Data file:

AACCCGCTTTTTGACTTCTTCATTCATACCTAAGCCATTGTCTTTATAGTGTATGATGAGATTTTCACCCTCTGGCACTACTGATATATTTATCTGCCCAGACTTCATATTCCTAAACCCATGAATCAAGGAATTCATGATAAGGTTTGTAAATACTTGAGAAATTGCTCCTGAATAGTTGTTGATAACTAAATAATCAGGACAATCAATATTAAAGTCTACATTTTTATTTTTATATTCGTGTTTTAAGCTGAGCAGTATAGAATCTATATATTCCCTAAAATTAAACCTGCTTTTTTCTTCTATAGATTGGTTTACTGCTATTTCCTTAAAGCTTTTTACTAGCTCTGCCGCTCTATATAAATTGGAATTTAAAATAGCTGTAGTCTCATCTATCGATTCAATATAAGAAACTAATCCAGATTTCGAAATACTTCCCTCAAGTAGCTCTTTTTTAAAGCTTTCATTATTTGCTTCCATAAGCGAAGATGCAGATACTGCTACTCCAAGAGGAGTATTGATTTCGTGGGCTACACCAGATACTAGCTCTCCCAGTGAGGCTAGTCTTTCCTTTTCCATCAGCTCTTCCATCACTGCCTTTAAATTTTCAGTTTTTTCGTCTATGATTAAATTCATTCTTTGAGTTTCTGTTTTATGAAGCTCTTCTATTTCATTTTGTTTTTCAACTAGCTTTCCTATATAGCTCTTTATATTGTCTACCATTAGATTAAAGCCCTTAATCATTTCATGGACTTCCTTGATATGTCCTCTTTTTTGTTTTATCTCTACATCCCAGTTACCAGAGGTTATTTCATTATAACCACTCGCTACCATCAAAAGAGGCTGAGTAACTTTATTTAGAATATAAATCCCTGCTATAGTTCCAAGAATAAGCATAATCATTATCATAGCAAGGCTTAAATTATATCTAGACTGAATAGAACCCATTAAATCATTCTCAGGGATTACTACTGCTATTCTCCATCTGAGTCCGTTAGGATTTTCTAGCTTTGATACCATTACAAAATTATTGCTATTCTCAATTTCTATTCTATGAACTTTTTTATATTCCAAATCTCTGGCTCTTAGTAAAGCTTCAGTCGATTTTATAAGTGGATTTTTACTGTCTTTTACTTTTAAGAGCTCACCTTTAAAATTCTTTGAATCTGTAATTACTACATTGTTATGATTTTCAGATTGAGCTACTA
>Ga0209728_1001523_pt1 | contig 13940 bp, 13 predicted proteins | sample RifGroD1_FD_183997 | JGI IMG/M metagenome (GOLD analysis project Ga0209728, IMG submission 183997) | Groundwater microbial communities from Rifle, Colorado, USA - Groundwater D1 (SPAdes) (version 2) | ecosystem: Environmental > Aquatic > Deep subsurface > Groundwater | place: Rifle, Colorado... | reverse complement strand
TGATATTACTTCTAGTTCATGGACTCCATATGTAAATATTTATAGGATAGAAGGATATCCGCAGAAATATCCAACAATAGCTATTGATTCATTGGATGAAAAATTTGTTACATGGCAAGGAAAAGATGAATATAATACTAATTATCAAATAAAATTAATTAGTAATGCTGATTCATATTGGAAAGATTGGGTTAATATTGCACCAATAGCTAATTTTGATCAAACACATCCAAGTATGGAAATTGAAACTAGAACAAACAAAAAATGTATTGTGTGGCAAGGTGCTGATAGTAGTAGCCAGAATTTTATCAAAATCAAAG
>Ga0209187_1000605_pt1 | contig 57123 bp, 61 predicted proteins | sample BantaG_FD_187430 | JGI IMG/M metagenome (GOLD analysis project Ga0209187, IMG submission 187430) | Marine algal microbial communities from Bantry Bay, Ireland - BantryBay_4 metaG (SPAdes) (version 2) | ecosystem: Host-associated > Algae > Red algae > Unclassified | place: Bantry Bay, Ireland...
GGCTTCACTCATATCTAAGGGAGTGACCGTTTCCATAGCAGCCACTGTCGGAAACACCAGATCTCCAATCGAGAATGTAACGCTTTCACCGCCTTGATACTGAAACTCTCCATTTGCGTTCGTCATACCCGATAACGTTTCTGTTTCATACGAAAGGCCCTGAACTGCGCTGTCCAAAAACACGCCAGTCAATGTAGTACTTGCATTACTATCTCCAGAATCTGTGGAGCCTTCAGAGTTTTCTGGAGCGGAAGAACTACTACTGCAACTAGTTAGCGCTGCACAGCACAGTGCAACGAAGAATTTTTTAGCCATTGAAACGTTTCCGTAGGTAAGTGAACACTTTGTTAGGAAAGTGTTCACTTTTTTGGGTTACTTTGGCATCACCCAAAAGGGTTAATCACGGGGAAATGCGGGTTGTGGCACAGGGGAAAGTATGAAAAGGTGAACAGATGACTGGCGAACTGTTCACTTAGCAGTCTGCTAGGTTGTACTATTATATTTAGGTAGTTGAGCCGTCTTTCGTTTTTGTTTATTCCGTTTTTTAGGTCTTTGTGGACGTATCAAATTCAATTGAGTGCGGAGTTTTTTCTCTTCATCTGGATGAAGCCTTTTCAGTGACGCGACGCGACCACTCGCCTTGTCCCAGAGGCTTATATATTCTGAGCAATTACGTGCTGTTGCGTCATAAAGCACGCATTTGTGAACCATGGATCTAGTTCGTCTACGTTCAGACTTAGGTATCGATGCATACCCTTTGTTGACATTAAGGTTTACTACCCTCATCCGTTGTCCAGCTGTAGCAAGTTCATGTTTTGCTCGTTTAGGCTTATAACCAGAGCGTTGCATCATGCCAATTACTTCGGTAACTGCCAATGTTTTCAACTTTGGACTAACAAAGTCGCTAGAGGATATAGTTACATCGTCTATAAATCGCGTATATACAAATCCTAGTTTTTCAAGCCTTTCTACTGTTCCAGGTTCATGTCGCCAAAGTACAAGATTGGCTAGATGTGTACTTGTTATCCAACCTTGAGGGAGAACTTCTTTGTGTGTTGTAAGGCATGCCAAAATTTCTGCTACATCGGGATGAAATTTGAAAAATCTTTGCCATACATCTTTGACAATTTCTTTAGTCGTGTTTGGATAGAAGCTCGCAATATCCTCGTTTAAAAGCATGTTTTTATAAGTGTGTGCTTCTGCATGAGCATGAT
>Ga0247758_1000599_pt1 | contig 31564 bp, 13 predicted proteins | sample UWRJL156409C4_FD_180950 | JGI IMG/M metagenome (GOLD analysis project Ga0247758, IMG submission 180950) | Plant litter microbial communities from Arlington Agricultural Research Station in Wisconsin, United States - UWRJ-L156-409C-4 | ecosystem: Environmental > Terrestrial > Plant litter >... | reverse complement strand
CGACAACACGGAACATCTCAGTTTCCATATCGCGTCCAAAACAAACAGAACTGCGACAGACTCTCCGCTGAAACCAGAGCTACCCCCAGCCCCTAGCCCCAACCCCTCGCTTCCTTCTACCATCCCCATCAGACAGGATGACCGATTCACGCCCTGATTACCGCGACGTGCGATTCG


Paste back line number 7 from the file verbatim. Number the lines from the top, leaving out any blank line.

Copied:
CGACAACACGGAACATCTCAGTTTCCATATCGCGTCCAAAACAAACAGAACTGCGACAGACTCTCCGCTGAAACCAGAGCTACCCCCAGCCCCTAGCCCCAACCCCTCGCTTCCTTCTACCATCCCCATCAGACAGGATGACCGATTCACGCCCTGATTACCGCGACGTGCGATTCG